While Sharon works in many art mediums, including sculpture and painting, and her subject matter is varied, I wanted to share her fabulous tree drawings and ask her some questions about them.
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Knauf: You’ve told me that you created these series of drawings, Song of Songs, in the late ’70s and that it took a about a year and a half to complete them. What inspired you to create them, and how did you decide to connect them to the biblical verses known as Song of Songs?
Carvell: What inspired me is that I do see them as expressions of love. I connected them to the Song of Songs because it’s one of the most erotic pieces in literature that you can find. And it’s beautifully done. The idea for the series came from a friend of mine who at that time was the president of Ski Colorado. He said, “Can you do something that will express the woman’s point of view on sexuality? That does not look like pornography?”
Knauf: You told me earlier that when they were shown in a Denver gallery you were threatened.
Carvell: I think our first show was here in Colorado Springs but our next show was in Denver, and there I was threatened [death threats and threats to destroy her art] because I used the Song of Songs, and because of the sexual acts that are going on in the pieces. It’s very, very strange, I mean to me it was a beautiful way to depict them because the most important thing about trees is what they give to us, which we know very little about, and what they give to the rest of the world. They are the oxygen givers, they cleanse the air, they are hospitals, they protect life. We get medicines from them, we get our lives from them, and we don’t even care. Everyone goes around cutting down trees, ‘that’s in the way, that’s in the way,’ however, one tree, the size of that one right out there [she points to a tree outside her window] makes enough oxygen for a family of four.”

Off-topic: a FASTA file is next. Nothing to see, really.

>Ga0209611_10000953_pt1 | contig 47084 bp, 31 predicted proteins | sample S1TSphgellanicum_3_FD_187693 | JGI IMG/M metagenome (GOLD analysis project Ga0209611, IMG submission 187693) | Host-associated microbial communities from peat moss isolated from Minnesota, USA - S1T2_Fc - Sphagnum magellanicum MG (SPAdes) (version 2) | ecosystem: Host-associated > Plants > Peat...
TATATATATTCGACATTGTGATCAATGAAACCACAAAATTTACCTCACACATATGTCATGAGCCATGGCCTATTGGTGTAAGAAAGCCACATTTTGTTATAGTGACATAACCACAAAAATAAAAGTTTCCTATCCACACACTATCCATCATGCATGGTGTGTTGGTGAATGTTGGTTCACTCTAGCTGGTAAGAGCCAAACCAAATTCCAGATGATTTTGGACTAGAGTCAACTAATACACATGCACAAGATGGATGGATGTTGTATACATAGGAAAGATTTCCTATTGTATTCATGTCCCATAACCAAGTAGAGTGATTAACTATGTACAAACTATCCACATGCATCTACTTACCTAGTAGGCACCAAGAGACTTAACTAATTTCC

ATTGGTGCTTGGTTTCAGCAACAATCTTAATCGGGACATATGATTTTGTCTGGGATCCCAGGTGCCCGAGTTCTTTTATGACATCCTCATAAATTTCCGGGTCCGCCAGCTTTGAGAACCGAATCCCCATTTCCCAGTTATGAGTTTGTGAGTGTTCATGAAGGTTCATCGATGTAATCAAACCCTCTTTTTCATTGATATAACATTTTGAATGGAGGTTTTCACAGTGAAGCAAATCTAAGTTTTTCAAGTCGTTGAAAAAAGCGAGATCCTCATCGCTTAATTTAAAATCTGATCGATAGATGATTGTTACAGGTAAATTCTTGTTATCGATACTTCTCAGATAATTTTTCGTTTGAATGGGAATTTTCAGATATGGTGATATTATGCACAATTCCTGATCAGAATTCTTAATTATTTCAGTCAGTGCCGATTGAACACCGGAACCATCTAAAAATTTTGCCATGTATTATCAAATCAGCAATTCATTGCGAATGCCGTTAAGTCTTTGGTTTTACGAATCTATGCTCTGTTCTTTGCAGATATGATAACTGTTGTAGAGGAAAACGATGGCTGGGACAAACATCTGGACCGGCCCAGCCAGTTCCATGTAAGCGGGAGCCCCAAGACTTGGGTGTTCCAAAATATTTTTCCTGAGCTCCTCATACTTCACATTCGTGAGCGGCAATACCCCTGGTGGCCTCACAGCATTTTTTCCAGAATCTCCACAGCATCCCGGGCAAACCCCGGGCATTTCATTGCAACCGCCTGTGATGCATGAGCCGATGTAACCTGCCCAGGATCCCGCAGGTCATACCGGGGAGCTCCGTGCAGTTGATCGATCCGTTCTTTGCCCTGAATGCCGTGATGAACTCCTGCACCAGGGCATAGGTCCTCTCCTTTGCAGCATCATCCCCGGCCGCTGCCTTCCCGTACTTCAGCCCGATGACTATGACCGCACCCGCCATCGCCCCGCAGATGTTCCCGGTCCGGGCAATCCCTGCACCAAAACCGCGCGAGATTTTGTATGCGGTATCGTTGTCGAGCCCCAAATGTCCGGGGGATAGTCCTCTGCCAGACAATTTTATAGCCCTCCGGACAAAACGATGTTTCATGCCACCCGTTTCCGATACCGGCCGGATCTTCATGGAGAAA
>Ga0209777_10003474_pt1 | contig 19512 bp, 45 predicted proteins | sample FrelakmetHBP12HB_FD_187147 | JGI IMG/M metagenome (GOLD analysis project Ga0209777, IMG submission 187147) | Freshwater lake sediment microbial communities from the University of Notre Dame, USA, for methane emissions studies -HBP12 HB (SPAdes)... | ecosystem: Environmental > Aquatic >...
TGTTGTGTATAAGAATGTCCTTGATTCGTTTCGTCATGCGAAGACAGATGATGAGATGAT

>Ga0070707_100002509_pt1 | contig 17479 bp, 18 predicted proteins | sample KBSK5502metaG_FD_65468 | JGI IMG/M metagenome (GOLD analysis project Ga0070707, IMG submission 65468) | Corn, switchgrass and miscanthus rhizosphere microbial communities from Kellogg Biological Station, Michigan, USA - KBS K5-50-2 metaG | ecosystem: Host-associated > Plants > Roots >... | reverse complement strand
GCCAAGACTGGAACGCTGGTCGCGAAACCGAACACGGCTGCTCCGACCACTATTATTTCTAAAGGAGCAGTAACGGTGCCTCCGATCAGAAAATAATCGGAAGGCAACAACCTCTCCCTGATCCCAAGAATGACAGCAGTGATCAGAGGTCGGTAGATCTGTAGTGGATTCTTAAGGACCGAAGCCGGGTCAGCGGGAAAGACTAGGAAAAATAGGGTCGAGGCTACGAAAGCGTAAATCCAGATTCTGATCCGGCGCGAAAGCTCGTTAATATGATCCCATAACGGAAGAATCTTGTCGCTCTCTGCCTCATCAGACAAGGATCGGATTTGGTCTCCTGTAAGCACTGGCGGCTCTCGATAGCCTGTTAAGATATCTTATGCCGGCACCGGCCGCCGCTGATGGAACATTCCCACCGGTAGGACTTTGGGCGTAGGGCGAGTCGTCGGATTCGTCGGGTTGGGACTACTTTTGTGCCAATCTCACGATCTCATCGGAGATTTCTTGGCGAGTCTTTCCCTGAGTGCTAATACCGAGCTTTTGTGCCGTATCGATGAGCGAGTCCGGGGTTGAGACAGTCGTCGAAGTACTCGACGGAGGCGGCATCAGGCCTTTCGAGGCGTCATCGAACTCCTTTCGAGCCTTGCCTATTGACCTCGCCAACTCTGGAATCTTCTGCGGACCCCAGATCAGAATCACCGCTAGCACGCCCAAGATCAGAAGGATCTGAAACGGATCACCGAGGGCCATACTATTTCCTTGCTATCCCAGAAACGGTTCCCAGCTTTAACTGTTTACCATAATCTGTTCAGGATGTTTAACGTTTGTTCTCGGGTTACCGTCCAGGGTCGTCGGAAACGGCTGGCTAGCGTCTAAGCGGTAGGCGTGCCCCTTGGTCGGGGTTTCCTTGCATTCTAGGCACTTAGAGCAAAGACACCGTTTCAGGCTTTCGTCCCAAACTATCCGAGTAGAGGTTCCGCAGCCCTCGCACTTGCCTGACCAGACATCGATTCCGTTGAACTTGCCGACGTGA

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To me, Sharon’s trees are powerful and beautiful images. I asked her more about the controversy surrounding the sexual aspects and she adds, “I think we live in a really weird society where you can watch people being mutilated, torn apart, blown up, heads chopped off, eyes punched out, all sorts of things, and our kids grow up with it, but sexual images are found to be disturbing. I wonder what it would be like if we turned it around? What if making love from the time our children were young was absolutely beautiful? What if we turned the whole thing around?”